Facebook Pixel

Taking Care of Your Muscles and Staying Injury Free

Rate This

Ibrahimovic out 1 week with leg muscle injury, Clips' Gordon out at least 10 days with injury, Lofa Tatupu out for the season with torn pectoral muscle…

Headlines like these litter our media outlets and potentially ruin the careers of professional athletes. Is the intensity and frequency in which these injuries happen related to the sport itself or are some people more prone to suffer muscle tears, sprains, and pulls? While their may be an argument for or against this discussion based on personality type and a sense of hypochondria for the injury prone, this question focuses more on the ability for you to take care of the muscles you have, injury prone or not.

While not as common in everyday activity, a groin injury may be one of the worst muscles to aggravate. Stretching from the groin area to the inside of the knee, the adductor muscles are a group of three muscles that support complete leg function and mobility. Like most other muscle injuries, a groin pull can be prevented but there are unique characteristics to every body that may make prevention more difficult. Most of the factors attributing to a muscle injury exist because of lack of preparation. Overexertion causes muscle fatigue and lack of support and the neglect of a proper warm up before beginning exercise can result in the tightening of the muscle, making it more susceptible to tearing.

Most of these factors are associated to the prevention of a sports related injury and you may need to do more, in the long term, to protect yourself from tears, sprains, and pulls. Keeping your muscles nourished and strong is critical to maintaining their maximum health.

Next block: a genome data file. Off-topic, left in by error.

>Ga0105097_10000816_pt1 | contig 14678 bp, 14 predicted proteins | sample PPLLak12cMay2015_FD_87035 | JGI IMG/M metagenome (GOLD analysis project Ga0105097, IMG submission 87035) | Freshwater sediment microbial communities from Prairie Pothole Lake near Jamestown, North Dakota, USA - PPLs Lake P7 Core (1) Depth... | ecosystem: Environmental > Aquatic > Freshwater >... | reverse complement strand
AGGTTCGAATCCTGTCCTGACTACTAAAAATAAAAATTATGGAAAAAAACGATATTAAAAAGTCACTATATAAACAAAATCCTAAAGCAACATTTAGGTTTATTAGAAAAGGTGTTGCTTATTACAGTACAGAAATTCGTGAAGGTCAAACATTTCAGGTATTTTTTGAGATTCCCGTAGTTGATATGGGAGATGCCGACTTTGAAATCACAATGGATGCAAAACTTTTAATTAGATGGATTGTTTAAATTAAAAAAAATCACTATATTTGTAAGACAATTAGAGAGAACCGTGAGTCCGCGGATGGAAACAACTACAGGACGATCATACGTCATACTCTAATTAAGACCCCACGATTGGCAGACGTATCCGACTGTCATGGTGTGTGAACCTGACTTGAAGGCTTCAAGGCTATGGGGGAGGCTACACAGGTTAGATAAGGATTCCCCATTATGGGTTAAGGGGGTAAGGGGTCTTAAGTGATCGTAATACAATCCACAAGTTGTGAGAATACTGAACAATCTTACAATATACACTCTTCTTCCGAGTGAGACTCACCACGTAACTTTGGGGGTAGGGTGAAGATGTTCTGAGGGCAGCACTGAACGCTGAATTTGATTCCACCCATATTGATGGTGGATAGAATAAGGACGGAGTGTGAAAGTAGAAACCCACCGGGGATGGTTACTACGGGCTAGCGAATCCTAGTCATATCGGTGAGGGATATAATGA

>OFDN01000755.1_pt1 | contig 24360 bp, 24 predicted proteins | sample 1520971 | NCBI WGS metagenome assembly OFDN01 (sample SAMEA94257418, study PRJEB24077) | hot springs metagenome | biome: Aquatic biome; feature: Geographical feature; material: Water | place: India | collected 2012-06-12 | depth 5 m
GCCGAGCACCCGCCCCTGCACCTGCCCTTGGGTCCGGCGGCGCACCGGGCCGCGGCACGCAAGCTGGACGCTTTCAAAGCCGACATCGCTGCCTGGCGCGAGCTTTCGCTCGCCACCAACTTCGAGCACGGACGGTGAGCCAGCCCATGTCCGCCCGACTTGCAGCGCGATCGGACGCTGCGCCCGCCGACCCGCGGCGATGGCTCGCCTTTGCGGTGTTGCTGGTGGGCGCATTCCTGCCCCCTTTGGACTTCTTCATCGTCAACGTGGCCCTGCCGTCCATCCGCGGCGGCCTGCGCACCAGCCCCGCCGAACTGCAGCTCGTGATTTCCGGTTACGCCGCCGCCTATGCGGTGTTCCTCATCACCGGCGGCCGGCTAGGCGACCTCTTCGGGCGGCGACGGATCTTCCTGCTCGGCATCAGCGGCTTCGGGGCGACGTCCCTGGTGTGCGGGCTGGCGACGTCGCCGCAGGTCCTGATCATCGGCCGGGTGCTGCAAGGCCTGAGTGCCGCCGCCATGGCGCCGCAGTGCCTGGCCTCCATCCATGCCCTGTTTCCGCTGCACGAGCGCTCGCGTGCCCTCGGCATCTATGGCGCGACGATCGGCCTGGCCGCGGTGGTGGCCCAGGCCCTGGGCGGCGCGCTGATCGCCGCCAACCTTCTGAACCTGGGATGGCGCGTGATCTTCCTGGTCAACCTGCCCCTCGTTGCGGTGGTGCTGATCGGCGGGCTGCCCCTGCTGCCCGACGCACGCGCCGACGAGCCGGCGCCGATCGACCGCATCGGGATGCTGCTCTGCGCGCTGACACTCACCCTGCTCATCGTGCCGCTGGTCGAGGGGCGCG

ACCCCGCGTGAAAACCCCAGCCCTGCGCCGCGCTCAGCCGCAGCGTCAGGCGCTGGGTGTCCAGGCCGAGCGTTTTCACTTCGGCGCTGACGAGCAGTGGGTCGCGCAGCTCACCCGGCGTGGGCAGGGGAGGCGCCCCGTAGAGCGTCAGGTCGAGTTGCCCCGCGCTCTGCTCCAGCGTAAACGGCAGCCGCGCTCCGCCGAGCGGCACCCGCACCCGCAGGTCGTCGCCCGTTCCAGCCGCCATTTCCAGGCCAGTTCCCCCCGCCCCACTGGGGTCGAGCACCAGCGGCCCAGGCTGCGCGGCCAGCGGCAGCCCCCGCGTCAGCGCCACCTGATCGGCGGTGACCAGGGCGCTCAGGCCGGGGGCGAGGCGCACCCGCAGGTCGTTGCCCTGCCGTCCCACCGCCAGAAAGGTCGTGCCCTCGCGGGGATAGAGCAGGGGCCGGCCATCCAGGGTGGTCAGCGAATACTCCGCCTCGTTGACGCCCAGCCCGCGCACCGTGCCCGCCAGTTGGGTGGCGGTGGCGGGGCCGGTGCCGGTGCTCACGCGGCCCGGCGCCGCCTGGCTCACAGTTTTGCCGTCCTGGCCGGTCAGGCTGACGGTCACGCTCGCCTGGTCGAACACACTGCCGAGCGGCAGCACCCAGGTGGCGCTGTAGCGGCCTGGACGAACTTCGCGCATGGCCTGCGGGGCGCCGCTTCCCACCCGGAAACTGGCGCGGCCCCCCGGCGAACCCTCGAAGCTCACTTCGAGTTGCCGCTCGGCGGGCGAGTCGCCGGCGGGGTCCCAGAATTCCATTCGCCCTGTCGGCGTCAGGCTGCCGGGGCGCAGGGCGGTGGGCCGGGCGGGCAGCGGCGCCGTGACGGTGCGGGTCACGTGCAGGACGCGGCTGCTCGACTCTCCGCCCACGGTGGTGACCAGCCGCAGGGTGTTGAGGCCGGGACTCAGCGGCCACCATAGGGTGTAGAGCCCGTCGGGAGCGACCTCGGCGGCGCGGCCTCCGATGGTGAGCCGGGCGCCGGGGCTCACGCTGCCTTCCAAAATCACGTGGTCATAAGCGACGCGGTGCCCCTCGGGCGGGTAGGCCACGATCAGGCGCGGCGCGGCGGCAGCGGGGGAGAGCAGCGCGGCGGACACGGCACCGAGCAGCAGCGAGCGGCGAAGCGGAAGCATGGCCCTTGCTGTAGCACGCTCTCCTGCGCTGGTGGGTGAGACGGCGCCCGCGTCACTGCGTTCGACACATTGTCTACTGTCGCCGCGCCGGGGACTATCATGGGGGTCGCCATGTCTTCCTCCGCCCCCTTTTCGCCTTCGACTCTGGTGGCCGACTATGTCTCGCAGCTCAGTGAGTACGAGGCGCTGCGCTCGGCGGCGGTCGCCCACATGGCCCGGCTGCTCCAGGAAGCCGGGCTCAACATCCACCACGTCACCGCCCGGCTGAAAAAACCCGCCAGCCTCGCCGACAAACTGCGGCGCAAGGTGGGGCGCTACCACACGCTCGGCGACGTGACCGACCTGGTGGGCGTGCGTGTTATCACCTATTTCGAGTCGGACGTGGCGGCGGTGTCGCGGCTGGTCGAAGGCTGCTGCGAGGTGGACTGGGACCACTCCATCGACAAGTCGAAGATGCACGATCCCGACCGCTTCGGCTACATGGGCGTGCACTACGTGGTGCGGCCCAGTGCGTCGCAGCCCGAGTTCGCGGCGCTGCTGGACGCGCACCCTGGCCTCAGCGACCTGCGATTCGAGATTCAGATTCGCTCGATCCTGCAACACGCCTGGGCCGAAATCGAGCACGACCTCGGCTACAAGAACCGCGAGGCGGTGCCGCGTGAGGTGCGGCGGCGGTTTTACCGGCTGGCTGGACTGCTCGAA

Ways to do this include:

• Strength Training – This can range from a strict regimen of weight lifting to the everyday activities of lifting heavy objects around the home. But you need more than a trip to gym to keep your muscles active and in shape.
• Proper Nutrition – Diets high in protein and iron produce lean strong muscles. Avoiding refined grains and choosing more whole grain options helps build and repair muscle.

Add a CommentComments

There are no comments yet. Be the first one and get the conversation started!

Enter the characters shown in the image.
By submitting this form, you agree to EmpowHER's terms of service and privacy policy

We value and respect our HERWriters' experiences, but everyone is different. Many of our writers are speaking from personal experience, and what's worked for them may not work for you. Their articles are not a substitute for medical advice, although we hope you can gain knowledge from their insight.